Re: [Anima] Adam Roach's Discuss on draft-ietf-anima-bootstrapping-keyinfra-22: (with DISCUSS and COMMENT)

Michael Richardson <> Mon, 16 September 2019 18:25 UTC

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From: Michael Richardson <>
To: "Joel M. Halpern" <>,
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Date: Mon, 16 Sep 2019 14:25:47 -0400
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Subject: Re: [Anima] Adam Roach's Discuss on draft-ietf-anima-bootstrapping-keyinfra-22: (with DISCUSS and COMMENT)
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{clearing out todo items in my inbox}

Joel M. Halpern <> wrote:
    > I presume I am missing something basic.
    > I have tried to follow this discussion, as it seems to be about a critical
    > aspect of whether the BRSKI work is acceptable.

    > I have assumed that what we needed is the ability for a buyer, who has
    > physical possession of the device, and possibly some simple (non
    > cryptographic) credentials provided by the seller to force the device to
    > reset what it thinks it is part of, and to emit in some accessible form the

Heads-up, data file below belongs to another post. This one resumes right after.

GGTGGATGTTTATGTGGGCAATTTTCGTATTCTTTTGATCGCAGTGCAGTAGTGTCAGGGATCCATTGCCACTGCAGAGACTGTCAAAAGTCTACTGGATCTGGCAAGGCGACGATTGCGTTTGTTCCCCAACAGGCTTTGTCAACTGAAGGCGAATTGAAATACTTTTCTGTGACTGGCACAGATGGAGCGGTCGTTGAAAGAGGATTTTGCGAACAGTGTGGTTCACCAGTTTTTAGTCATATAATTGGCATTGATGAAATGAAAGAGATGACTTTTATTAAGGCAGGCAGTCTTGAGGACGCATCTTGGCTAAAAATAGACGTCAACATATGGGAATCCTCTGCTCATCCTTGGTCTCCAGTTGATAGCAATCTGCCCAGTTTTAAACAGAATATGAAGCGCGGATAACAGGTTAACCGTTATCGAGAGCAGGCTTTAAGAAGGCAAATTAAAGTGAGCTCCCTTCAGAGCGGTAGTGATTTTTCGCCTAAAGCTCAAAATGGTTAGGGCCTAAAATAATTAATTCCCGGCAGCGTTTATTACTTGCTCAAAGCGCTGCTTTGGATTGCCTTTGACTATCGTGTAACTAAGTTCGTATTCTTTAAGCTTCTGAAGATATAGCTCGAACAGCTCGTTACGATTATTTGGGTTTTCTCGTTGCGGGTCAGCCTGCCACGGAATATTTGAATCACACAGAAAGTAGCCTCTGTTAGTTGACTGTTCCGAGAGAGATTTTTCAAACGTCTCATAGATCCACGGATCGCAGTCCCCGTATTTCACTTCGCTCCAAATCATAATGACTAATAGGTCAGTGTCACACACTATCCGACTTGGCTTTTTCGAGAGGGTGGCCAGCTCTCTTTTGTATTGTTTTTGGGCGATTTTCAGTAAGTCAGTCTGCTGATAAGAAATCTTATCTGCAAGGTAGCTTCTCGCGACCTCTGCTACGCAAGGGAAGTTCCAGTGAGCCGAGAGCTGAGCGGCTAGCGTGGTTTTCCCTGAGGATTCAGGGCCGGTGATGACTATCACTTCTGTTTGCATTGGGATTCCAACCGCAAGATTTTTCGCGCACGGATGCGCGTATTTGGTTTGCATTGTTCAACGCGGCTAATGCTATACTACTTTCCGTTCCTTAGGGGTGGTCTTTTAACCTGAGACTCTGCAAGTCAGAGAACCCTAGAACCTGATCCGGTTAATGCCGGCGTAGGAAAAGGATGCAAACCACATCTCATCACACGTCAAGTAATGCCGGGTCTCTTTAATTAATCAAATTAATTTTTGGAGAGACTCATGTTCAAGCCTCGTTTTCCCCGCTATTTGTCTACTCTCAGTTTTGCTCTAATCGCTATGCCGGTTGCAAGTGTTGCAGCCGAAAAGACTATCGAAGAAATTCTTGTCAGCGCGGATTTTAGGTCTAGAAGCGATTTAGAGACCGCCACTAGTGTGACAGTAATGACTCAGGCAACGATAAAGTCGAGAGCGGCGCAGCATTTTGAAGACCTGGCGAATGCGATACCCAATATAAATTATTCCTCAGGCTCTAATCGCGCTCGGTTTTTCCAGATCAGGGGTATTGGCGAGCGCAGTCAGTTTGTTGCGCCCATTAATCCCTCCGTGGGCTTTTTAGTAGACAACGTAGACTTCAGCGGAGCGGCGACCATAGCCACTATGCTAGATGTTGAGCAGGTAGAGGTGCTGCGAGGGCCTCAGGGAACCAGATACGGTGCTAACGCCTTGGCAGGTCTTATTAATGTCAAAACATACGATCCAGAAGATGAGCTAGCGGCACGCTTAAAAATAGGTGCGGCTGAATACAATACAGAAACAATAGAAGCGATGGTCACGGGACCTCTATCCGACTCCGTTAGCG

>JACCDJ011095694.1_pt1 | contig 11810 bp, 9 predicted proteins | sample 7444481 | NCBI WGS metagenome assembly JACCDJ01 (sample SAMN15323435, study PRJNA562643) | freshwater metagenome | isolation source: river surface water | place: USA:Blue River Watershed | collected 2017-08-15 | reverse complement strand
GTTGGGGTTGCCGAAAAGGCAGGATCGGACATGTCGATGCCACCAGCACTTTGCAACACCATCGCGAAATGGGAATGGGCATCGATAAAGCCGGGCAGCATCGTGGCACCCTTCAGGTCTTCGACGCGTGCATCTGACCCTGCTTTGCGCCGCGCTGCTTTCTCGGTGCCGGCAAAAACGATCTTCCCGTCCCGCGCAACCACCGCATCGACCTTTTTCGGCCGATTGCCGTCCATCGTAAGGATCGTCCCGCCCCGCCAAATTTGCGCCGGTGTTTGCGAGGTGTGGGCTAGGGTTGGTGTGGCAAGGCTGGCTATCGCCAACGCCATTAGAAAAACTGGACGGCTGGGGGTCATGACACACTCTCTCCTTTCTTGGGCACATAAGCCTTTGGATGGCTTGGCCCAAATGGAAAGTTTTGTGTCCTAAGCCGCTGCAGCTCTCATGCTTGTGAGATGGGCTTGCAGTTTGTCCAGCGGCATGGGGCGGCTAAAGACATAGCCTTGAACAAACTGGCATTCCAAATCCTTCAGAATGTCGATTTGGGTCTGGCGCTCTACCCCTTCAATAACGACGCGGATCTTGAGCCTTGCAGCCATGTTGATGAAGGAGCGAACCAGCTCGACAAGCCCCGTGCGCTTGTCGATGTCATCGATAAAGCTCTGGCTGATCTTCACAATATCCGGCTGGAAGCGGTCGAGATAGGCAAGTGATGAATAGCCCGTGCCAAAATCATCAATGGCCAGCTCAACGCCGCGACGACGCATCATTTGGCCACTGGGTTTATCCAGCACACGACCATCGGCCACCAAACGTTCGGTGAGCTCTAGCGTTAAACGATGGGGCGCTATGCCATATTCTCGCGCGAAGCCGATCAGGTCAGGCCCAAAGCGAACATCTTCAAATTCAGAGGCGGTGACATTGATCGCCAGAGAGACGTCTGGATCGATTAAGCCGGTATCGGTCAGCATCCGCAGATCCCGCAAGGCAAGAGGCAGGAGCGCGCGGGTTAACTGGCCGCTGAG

> information the buyer needs to be able to make this device part of his
    > network, using his authentication servers, etc.

    > Have I got the wrong end of the stick?

Joel, you have gotten the resale problem exactly correct.

BRSKI is primarily a protocol for a buyer, who does not wish to be forced
to assert physical possession, to assert ownership of the device.

The #1 reason why they don't want to resort to physical means is that the
local entities possessing ("remote hands") the device don't have the skills
and/or equipment to set the device up.

The #2 reason is that the device is in partial public access, and
it would be a bad thing if the physical possession interface was too easily
accessed. (Bank ATM, Airport checkin kiosk, hotel room interfaces, etc.)
This has been extended to IoT devices.

A third reason is that the devices may be difficult to actually reach
physically due to the structure and activity of the factory/plant/etc. that
they are in.  A temperature sensor 50m up a distillation tower in a refinery,
for instance.

The physical mechanisms that make the device hard to physically attack may
also make it hard for the second owner to take control of the device without
the cooperation of the first owners and/or manufacturer.

The current solution in the document is that one should, for enterprise/ISP
equipment that ANIMA applies to, continue to provide the same onboarding
processes that existed prior to ANIMA.  Specifically, a "craft" or serial console.

]               Never tell me the odds!                 | ipv6 mesh networks [
]   Michael Richardson, Sandelman Software Works        |    IoT architect   [
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Michael Richardson <>, Sandelman Software Works
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